For Turkish, we used a semi-automatically disambiguated corpus containing 1M tokens [Yüret and Türe2006]. Since this dataset is annotated semi-automatically, it also contains noise. In order to reduce the effect of noise to the recognition accuracies, we created a test set by randomly selecting sentences containing 20K of the tokens and manually annotating them. We make this test data publicly available 111http://indigof:8080/Genie/disambiguationTestSet.html so that Turkish morphological disambiguation algorithms can be compared more accurately in the future.

We use SPMRL 2014 dataset [Seddah and Tsarfaty2014] for German and French. This data set is created in the Penn tree bank format and used for a shared task on statistical parsing of morphologically rich languages. This dataset contains 1M and 500K sentences with POS tag and morphological information for German and French respectiveley. It provides 90% of all sentences as training set and %10 of rest of the sentences as test set. We align the features in the tree bank to the HFST outputs in order to determine the correct morphological analyses generated by the HFST tool. We use this data set for both training and testing. The development sets for each language are randomly separated from the training data and are used to optimize the embedding lengths of morphological features.

We noticed that similar parameters lead to the best performance. Thus, in the experiments, we used embedding lengths 50, 20 and 5 for roots, POS tags and the other morphological features respectively. The number of filters in the first and second layers are 30 and 40 respectively. The window length, n, that determines the number of words input to the second layer is set to 5.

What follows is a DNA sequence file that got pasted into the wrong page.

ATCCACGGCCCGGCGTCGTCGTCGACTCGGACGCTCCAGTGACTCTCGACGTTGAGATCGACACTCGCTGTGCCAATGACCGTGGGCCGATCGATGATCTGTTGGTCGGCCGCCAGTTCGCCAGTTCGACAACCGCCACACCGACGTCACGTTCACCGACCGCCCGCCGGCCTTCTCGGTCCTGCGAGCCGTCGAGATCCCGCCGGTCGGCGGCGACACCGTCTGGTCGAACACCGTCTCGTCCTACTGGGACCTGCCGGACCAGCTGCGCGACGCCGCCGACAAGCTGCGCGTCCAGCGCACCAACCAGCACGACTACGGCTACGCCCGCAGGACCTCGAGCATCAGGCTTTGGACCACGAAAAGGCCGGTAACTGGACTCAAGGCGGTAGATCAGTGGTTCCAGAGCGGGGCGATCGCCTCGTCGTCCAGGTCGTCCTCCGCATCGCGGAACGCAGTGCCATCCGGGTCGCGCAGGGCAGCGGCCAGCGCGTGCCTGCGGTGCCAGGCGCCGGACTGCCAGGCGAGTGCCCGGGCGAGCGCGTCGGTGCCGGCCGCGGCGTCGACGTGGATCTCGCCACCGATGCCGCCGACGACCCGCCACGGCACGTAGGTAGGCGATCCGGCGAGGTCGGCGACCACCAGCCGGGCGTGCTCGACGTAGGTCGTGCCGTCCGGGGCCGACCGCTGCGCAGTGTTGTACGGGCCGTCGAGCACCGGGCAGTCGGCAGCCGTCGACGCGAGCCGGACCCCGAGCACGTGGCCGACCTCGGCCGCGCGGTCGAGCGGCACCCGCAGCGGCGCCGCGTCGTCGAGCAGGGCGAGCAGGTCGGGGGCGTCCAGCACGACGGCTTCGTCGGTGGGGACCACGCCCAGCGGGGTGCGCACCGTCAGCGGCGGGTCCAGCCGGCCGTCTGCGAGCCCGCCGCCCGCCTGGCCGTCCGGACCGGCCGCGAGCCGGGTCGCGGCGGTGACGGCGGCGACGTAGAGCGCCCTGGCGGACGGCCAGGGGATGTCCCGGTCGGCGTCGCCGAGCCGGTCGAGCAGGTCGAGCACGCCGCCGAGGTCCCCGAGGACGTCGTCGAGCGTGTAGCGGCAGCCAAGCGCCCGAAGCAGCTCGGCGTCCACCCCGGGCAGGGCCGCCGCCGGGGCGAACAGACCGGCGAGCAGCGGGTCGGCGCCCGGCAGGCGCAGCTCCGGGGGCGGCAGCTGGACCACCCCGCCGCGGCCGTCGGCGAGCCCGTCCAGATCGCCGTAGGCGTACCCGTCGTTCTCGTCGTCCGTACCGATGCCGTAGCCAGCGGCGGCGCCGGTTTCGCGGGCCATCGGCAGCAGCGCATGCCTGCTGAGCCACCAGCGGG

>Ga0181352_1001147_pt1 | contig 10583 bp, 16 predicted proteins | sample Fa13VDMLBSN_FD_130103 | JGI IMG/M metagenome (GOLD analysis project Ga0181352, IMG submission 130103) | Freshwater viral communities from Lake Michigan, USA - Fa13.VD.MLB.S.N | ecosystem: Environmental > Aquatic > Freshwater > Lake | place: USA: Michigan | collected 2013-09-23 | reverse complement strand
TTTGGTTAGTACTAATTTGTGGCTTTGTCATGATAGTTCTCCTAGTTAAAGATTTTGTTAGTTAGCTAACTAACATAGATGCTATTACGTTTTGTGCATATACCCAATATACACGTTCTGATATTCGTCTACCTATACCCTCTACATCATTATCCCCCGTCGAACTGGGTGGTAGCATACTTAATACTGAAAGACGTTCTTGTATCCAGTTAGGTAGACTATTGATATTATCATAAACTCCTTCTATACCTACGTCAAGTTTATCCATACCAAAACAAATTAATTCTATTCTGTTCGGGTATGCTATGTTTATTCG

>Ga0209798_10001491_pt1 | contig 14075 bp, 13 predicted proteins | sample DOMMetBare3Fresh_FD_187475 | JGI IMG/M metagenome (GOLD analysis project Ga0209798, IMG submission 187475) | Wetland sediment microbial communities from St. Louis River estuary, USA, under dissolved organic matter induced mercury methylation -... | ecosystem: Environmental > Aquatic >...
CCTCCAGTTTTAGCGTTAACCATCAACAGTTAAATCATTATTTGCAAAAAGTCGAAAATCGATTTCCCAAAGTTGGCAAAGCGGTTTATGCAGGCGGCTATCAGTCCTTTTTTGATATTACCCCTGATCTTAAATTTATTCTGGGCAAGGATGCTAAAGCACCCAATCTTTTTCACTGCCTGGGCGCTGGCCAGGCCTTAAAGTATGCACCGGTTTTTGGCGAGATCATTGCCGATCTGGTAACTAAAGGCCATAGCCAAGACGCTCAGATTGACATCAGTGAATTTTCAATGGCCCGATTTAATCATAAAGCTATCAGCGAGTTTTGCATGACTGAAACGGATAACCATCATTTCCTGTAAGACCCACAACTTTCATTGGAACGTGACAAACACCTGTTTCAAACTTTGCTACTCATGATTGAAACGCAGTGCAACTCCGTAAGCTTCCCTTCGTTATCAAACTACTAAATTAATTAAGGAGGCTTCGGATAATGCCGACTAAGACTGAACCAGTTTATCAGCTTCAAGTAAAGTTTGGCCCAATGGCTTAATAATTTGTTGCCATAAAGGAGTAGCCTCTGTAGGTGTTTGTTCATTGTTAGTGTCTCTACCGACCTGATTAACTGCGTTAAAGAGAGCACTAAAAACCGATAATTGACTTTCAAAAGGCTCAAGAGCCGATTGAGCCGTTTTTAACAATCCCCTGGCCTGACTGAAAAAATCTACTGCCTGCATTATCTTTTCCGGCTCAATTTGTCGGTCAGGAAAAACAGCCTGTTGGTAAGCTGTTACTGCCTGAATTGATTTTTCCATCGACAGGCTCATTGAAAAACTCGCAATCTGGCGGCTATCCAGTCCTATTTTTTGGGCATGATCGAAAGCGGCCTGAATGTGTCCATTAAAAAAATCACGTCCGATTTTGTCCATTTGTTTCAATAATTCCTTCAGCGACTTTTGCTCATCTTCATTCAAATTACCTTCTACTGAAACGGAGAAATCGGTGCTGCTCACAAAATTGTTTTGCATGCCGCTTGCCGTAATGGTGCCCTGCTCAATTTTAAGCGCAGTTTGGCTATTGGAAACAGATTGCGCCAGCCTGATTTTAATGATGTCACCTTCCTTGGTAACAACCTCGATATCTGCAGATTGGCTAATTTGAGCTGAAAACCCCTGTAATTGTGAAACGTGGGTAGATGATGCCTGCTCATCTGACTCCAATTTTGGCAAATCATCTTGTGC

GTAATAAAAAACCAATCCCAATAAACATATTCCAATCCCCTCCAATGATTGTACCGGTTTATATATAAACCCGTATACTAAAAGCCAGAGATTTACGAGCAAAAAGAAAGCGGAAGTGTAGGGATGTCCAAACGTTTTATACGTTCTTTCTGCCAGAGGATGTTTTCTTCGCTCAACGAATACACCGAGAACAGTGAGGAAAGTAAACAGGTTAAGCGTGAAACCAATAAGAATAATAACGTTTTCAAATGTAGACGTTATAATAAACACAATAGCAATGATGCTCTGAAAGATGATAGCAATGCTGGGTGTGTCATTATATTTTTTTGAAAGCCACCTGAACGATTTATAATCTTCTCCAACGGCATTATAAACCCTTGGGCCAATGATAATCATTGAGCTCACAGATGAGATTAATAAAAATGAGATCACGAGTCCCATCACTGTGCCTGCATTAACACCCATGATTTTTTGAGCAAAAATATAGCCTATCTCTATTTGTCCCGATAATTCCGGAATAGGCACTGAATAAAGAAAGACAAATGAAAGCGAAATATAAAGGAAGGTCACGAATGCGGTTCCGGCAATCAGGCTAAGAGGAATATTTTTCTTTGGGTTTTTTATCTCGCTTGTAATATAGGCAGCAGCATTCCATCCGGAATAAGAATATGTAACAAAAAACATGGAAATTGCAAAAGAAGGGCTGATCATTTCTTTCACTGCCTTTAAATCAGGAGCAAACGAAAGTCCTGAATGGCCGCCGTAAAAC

Turkish(%) German(%) French(%)
POS Tagging 96.85 98.35 98.47
Lemma. 97.59 95.95 99.52
M. disamb. 84.12 88.35 93.78
Table 6: POS tagging, lemmatization and morphological disambiguation accuracies of the proposed approach for Turkish, German and French.

The experiment results for POS tagging, lemmatization and morphological disambiguation in Turkish, German and French are presented in Table 6. Notice that the POS tagging and lemmatization accuracies are refer to the percentages of POS tags and lemmas predicted correctly while morphological disambiguation accuracies are refer to the percentages of the words disambiguated correctly among the ambiguous words According to the results, we observe that even though our initial target was to be able to achieve Turkish morphological disambiguation, our model consistently obtains high accuracies in French and German as well.

Method Accuracy(%)
Multilayer Perceptron 82.13
Decision List 83.31
Proposed Model - w/o pre-training 84.12
Proposed Model - with pre-training 85.18
Table 7: The comparison of the disambiguation accuracy of the proposed approach with the state-of-the-art models in Turkish.

In Table 7, we present the results of various models for Turkish morphological disambiguation on our hand-labeled test data. The results of the multilayer perceptron developed in [Sak, Güngör, and Saraçlar2007] and the decision list learning algorithm developed in [Yüret and Türe2006] are presented in lines 1 and 2 respectively. We present Turkish morphological disambiguation results obtained by our model with and without pre-training in lines 3 and 4 respectively. As we discussed before, unsupervised pre-training of the embeddings can boost accuracies of neural networks. As expected, morphological disambiguation accuracy increases by around 1% (around 6% reduction in error) when root embeddings are pre-trained instead of randomly initialized. We see that even without unsupervised pre-training our algorithm outperforms the current state of the art models and we are able to further improve the accuracy by pre-training of the embeddings.